Section 102 of the Water Industry Act (1991) allows a developer or individual to apply to a water company to take over an existing private operating channel. In the event of redevelopment, the S102 process is usually followed when the new sewers are installed and put into service before the S104 agreement is signed and procedure S104 is no longer applicable. A smooth design and submission process often means that sewers are easier to accept and that attachment to the developer can be reduced – often leading to a faster and more cost-effective construction program. For water management strategies to be successfully approved and for an agreement to be reached under Section 104, it is important to assess the needs of each site in order to provide the optimal solution. The green border must go around the entire construction zone, because the green border must show all the houses that need to be fed by the sewers. The newly elected Conservative government has committed to creating 275,000 affordable housing units by 2020. In this context, the volume of applications for section 104 agreements is expected to increase exponentially. To avoid delays and additional costs for their projects, developers need to consider drainage planning and make important decisions – including material selection – as soon as possible. In most cases, it is simple, but in exceptional cases, such as. B a Section 104 agreement with a developer providing infrastructure for a larger development area, a wider green boundary is needed. You need to discuss your specific needs with the development services teams. Sewers must be designed and constructed to meet sewer requirements for disposal and appropriate clearances must be available. If the connection to public sewers is necessary, a request to connect to the canal must be made in accordance with Section 106 of the Water Management Act.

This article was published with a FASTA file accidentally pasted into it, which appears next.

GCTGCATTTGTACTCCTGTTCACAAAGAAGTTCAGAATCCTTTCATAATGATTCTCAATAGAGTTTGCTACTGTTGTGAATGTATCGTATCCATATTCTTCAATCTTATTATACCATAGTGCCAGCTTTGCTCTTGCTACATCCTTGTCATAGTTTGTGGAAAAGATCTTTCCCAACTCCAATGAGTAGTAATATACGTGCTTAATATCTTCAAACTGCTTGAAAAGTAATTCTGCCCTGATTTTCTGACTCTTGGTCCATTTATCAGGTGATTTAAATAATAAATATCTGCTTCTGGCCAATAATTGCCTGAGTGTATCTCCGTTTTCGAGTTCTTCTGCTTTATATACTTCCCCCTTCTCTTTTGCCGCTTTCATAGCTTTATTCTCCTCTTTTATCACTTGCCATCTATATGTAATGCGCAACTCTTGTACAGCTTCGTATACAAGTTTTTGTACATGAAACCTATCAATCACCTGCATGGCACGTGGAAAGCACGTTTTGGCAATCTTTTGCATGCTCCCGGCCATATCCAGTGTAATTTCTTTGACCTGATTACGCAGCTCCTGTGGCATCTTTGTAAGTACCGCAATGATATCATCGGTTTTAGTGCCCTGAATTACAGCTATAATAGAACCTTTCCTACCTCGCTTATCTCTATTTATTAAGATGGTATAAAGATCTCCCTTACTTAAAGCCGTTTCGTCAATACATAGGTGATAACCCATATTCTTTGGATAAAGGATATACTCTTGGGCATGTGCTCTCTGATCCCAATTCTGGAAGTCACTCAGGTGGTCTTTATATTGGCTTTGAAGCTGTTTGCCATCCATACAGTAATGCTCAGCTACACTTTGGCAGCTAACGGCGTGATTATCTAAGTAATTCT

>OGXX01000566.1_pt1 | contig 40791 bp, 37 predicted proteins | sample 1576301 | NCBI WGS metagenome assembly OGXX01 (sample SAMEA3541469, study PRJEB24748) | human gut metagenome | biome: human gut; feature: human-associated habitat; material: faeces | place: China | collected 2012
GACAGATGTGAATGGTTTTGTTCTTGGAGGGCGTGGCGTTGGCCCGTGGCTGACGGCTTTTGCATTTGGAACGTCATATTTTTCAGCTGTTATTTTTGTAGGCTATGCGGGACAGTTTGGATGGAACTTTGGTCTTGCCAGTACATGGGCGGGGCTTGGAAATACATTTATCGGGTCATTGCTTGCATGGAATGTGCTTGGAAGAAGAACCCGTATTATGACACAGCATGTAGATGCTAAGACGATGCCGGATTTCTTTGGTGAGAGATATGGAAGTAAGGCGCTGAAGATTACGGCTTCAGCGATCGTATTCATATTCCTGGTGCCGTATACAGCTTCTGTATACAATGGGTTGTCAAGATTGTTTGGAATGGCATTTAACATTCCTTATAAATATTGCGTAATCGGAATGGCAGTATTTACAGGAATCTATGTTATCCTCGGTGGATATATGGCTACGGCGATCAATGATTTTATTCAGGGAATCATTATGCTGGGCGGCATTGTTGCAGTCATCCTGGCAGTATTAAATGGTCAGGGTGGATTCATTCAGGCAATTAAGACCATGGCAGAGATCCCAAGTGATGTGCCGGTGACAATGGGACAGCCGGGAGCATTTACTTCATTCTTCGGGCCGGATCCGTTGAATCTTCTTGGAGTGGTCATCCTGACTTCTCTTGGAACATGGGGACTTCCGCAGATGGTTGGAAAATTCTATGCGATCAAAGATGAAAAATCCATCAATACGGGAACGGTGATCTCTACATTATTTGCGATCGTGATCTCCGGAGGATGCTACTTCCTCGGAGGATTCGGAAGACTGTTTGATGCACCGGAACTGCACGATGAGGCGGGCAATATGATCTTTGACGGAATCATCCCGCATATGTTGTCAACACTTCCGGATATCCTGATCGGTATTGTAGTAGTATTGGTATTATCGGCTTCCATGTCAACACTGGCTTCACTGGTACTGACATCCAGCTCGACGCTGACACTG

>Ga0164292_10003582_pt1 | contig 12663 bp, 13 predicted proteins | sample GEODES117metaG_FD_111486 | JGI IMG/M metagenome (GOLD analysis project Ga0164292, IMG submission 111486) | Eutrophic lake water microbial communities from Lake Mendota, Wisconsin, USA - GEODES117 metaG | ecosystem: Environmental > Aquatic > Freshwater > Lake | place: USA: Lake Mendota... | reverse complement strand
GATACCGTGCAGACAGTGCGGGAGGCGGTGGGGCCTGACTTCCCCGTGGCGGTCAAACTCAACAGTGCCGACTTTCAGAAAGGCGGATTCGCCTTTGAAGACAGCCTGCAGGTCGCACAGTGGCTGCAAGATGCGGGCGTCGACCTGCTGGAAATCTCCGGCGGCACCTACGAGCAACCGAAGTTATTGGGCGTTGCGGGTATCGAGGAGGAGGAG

A Section 104 agreement (under the Water Industry Act 1991) is an agreement between a developer and a sewerage company for the adoption of sewer systems for development. There are strict rules for getting an agreement that can be a minefield for developers. The process is often on the critical path of a project and decisions related to it can have a huge impact on costs. In Wales, mandatory building standards require that an agreement be in place under Section 104 before development can progress. Since this legislation is likely to be implemented in England, it is essential that all stakeholders in housing projects understand the process. In England, the proponent may, upon request of an adoption agreement, provide a mechanism for newly constructed private sewers and pumping stations that will be “adopted” by the local sewer authority, which they then maintain at their own expense.